I ran a contest to redesign my site and then got the winning design marked up into a WordPress theme. It has a few bugs – particularly because the Markup guys had to second guess the plug-ins I was using. For example, I haven’t gotten the “Get Recent Comments” to work yet in the sidebar and I also seem to have two different social bookmarking plugins working. (OK – that last one I can fix as soon as I have posted this)
Overall though, I like it. Joost always said “You can’t have a big enough signup button“. Well – I tried! Since I have a server dedicated to an email marketing suite we bought years ago and hardly ever use, I thought a newsletter signup was good just for extra belt and braces call to action.
So the total cost of this? Well – some of you will say I was robbed, others will say it was a bargain. I felt I paid a fair market rate all along the way, though.
So what do you think of it?
Blogging really isn’t hard. My 8 year old daughter is on the other computer as I write, typing her first WordPress page up. Favourite colour, age, etc. To be fair I set up the installaton for her, but now she’s pretty much on her own.
I have to say it’s not with a little intrepidation that I am letting her loose on the Interweb. It’s far too unregulated, she’s going to post things she’s going to regret, and quite frankly an 8 year old going anywhere near my web server makes me keen not to show her how to install plug-ins for a fair few years. But in the end – what am I going to do? When both my kids were born, I bought the .co.uk versions of their names, with the intention of somehow giving them the domains as presents when they were old enough. At the time I thought “old enough” would be 14-16 or so. But kids today need different skills to the ones their parents needed. They need to start young and I can’t teach things that haven’t been invented yet. So I guess all I can do is show her how WordPress and a website gives you the tools to talk to the world.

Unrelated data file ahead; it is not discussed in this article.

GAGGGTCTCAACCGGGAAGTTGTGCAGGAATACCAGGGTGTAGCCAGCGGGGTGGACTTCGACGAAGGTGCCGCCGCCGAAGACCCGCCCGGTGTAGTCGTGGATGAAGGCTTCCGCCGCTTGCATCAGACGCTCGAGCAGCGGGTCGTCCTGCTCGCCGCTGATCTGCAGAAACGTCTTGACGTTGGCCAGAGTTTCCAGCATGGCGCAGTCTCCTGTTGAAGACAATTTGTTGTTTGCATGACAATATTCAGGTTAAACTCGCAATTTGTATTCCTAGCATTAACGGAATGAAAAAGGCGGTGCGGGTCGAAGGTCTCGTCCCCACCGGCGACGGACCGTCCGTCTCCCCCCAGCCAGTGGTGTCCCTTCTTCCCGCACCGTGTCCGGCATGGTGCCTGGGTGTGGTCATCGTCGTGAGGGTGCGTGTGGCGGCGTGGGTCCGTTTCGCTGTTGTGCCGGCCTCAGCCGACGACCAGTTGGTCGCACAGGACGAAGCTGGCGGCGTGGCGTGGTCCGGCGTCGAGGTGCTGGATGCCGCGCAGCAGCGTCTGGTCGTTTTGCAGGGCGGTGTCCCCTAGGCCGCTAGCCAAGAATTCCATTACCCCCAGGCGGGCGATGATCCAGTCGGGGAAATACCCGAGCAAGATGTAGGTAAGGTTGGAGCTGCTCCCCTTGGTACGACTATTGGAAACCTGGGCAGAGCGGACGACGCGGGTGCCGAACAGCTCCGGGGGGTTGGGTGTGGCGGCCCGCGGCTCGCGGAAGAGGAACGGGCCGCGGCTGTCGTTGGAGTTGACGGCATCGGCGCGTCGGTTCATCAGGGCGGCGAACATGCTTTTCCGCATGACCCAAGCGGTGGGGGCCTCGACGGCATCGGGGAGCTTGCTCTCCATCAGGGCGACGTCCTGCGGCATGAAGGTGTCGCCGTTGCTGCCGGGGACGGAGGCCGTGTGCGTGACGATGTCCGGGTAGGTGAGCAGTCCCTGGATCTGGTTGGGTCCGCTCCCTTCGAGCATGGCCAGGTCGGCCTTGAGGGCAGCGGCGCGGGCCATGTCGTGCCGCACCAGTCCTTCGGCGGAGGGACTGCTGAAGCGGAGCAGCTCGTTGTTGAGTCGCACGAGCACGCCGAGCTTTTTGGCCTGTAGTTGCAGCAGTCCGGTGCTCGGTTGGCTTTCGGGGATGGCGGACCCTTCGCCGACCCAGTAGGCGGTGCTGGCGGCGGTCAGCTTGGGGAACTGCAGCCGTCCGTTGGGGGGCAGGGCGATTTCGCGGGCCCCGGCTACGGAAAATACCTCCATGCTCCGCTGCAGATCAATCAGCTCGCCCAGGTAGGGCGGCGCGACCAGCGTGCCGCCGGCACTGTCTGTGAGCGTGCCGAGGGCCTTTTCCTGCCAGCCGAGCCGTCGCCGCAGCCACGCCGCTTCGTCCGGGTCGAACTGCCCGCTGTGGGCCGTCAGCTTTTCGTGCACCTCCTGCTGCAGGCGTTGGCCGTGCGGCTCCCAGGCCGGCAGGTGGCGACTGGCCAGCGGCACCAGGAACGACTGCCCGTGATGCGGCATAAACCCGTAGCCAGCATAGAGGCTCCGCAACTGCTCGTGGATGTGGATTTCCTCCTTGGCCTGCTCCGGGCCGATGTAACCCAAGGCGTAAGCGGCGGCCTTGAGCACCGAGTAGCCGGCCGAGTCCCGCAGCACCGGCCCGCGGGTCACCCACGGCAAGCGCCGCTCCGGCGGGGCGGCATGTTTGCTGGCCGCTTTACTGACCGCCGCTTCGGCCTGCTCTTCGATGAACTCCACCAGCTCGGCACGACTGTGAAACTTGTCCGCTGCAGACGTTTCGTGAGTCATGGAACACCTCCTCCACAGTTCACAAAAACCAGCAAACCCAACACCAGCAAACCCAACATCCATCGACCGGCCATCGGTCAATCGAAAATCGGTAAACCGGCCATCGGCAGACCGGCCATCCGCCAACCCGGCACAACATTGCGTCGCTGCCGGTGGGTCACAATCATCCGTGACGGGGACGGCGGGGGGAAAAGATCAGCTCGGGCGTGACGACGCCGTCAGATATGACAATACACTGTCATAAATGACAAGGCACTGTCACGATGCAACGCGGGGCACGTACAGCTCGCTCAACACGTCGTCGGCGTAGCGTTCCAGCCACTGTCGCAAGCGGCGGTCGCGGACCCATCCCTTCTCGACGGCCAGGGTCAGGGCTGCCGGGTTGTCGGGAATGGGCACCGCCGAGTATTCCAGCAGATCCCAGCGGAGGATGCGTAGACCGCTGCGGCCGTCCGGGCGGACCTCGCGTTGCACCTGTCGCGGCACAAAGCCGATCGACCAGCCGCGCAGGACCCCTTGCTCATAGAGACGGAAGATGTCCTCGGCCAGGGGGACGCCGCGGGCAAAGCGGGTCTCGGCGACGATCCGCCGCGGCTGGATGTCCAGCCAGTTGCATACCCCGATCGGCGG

She’s been asking for me to have a web page for ages now. What scares me is just how quickly she has stopped asking questions and just started using it.
I don’t think I’ll add her site to my blogroll JUST yet though.
(Added…) I guess that to make this post useful, I should give a few ideas on how to protect an 8 year old blogger. I’d appreciate any other ideas. So far:
- The family computer is in a family room. Keeping an eye out is easier if she’s not locked away in a bedroom.
- I did not give her admin access – just set her up as an editor for now.
- No FTP access!
Now… are there any good plugins I can use to tie the system down?
Most WordPress blogs these days use nofollow tags – a Google promoted device to make a vague attempt at stopping link spam. i think it may have also dampened the desire to debate on blogs though. The debates are now being dragged into Facebook groups or back behind walled gardens at Google’s expense as well as the public’s.
What do you think? nofollow free – good idea or bad?
Regardless of your opinion, here’s how to eliminate nofollows in your comments:
I am experimenting with two plugins to do this “Nofollowfree” and “Nofollowcasebycase“. Not sure which is the better yet. To install a plugin to WordPress you really need FTP access to your WordPress site. You download the plugin, and then unzip it (Don’t try and put a zipped file onto the server. It doesn’t work). The unzipped contents should, themselves be in a directory and need to be put in the wp-content/plugins directory on the server. For some people, that will be /public_html/wp-content/plugins.
That’s not it though. You then need to activate the plugin from within WordPress. Log into the /wp-admin area and click on “plugins” on the far right of the screen to do this.